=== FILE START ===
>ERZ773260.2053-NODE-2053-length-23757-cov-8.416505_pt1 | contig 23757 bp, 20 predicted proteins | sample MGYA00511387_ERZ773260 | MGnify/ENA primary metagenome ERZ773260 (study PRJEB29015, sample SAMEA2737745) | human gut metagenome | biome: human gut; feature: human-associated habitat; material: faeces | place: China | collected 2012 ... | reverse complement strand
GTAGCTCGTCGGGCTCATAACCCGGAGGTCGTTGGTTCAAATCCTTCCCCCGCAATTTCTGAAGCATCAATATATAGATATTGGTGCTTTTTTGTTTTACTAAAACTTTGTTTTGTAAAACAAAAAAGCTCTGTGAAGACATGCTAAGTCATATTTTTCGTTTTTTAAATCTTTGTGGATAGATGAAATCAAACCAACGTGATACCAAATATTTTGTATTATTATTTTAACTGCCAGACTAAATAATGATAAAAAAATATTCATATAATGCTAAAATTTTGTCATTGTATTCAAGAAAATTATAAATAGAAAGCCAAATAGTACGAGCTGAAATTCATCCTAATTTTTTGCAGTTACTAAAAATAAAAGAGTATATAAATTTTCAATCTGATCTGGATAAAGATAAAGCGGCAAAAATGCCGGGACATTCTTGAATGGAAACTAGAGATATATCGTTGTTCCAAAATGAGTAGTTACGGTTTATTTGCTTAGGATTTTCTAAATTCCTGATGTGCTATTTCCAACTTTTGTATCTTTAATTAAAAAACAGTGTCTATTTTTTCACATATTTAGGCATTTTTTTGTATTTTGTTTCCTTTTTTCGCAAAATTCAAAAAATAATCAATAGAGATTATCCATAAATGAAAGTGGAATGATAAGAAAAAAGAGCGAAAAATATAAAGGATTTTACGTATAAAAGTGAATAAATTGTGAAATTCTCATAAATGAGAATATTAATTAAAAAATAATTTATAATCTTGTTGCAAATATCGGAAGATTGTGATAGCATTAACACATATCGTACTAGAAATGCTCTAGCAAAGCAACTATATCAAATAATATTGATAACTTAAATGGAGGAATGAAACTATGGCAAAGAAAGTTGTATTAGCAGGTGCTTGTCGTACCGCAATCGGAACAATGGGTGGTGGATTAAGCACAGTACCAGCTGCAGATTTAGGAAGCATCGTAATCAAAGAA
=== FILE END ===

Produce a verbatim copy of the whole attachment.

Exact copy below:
>ERZ773260.2053-NODE-2053-length-23757-cov-8.416505_pt1 | contig 23757 bp, 20 predicted proteins | sample MGYA00511387_ERZ773260 | MGnify/ENA primary metagenome ERZ773260 (study PRJEB29015, sample SAMEA2737745) | human gut metagenome | biome: human gut; feature: human-associated habitat; material: faeces | place: China | collected 2012 ... | reverse complement strand
GTAGCTCGTCGGGCTCATAACCCGGAGGTCGTTGGTTCAAATCCTTCCCCCGCAATTTCTGAAGCATCAATATATAGATATTGGTGCTTTTTTGTTTTACTAAAACTTTGTTTTGTAAAACAAAAAAGCTCTGTGAAGACATGCTAAGTCATATTTTTCGTTTTTTAAATCTTTGTGGATAGATGAAATCAAACCAACGTGATACCAAATATTTTGTATTATTATTTTAACTGCCAGACTAAATAATGATAAAAAAATATTCATATAATGCTAAAATTTTGTCATTGTATTCAAGAAAATTATAAATAGAAAGCCAAATAGTACGAGCTGAAATTCATCCTAATTTTTTGCAGTTACTAAAAATAAAAGAGTATATAAATTTTCAATCTGATCTGGATAAAGATAAAGCGGCAAAAATGCCGGGACATTCTTGAATGGAAACTAGAGATATATCGTTGTTCCAAAATGAGTAGTTACGGTTTATTTGCTTAGGATTTTCTAAATTCCTGATGTGCTATTTCCAACTTTTGTATCTTTAATTAAAAAACAGTGTCTATTTTTTCACATATTTAGGCATTTTTTTGTATTTTGTTTCCTTTTTTCGCAAAATTCAAAAAATAATCAATAGAGATTATCCATAAATGAAAGTGGAATGATAAGAAAAAAGAGCGAAAAATATAAAGGATTTTACGTATAAAAGTGAATAAATTGTGAAATTCTCATAAATGAGAATATTAATTAAAAAATAATTTATAATCTTGTTGCAAATATCGGAAGATTGTGATAGCATTAACACATATCGTACTAGAAATGCTCTAGCAAAGCAACTATATCAAATAATATTGATAACTTAAATGGAGGAATGAAACTATGGCAAAGAAAGTTGTATTAGCAGGTGCTTGTCGTACCGCAATCGGAACAATGGGTGGTGGATTAAGCACAGTACCAGCTGCAGATTTAGGAAGCATCGTAATCAAAGAA